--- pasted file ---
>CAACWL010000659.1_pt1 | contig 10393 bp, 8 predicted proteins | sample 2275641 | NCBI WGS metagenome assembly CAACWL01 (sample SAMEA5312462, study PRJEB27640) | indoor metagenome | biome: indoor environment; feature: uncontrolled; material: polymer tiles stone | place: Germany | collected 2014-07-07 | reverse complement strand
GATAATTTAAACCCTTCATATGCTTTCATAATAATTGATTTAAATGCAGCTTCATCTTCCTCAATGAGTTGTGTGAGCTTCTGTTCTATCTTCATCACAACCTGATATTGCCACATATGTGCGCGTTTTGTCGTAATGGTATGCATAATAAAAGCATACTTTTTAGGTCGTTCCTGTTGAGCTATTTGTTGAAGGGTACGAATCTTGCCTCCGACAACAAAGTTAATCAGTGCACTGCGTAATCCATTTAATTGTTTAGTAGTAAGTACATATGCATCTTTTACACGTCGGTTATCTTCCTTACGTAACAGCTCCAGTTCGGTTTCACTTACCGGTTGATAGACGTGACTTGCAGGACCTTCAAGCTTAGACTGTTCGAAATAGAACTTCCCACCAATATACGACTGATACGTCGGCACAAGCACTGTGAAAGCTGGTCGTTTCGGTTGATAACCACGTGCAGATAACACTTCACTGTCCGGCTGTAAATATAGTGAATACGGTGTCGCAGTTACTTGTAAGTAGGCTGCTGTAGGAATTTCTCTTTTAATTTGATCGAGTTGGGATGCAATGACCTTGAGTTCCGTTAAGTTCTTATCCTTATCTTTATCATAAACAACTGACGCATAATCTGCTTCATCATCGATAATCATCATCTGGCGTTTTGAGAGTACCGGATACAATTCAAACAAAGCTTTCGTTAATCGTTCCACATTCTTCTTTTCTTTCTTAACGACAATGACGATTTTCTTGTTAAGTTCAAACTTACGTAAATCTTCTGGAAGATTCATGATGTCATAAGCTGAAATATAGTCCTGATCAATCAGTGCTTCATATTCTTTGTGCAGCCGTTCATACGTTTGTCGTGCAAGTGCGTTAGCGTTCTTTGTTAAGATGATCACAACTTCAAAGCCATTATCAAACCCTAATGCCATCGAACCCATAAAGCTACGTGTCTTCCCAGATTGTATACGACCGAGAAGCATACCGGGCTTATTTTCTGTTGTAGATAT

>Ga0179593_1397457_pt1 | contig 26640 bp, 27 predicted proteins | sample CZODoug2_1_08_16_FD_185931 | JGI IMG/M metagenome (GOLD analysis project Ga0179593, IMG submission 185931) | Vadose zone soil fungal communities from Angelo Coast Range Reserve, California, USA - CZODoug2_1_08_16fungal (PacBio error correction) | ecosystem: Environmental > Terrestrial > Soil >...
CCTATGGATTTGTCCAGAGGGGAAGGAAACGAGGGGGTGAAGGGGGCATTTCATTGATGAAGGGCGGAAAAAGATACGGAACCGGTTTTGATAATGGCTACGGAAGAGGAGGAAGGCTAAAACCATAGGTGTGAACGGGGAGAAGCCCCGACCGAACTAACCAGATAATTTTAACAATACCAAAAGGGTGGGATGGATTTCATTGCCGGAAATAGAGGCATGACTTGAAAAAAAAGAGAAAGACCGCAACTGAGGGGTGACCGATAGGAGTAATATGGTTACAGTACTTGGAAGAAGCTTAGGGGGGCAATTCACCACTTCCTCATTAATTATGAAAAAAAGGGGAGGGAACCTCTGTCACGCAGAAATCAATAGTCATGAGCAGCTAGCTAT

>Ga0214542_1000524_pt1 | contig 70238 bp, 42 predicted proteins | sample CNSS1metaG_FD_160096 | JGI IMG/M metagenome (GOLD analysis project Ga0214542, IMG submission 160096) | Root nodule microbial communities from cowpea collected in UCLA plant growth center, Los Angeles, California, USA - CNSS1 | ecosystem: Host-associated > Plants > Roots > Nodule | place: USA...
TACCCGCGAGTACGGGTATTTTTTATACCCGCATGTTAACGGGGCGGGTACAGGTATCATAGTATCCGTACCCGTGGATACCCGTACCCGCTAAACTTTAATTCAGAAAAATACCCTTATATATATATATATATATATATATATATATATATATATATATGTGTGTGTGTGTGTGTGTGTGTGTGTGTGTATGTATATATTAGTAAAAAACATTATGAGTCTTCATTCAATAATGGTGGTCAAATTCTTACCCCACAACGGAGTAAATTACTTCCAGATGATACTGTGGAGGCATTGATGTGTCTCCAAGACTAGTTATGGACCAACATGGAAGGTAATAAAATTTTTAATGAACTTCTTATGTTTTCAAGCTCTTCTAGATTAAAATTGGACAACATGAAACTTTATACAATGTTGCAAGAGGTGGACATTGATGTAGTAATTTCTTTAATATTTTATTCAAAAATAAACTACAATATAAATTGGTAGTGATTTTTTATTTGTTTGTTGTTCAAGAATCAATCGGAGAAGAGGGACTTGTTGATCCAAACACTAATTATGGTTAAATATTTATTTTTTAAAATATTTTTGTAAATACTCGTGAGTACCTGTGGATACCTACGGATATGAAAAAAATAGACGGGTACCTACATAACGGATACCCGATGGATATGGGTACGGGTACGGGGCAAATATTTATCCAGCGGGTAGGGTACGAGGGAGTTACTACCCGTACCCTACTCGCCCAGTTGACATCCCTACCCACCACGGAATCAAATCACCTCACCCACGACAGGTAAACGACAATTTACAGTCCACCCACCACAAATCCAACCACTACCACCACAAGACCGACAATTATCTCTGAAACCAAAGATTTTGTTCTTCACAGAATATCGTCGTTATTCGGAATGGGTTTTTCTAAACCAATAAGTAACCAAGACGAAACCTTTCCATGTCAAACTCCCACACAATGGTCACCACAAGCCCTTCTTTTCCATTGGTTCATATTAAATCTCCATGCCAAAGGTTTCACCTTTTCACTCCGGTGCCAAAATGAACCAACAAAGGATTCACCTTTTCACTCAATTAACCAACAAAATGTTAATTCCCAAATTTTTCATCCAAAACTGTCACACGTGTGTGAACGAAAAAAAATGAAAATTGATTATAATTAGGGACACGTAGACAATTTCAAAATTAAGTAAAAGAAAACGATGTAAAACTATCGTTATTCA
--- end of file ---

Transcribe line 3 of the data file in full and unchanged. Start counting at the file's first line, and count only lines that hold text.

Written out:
>Ga0179593_1397457_pt1 | contig 26640 bp, 27 predicted proteins | sample CZODoug2_1_08_16_FD_185931 | JGI IMG/M metagenome (GOLD analysis project Ga0179593, IMG submission 185931) | Vadose zone soil fungal communities from Angelo Coast Range Reserve, California, USA - CZODoug2_1_08_16fungal (PacBio error correction) | ecosystem: Environmental > Terrestrial > Soil >...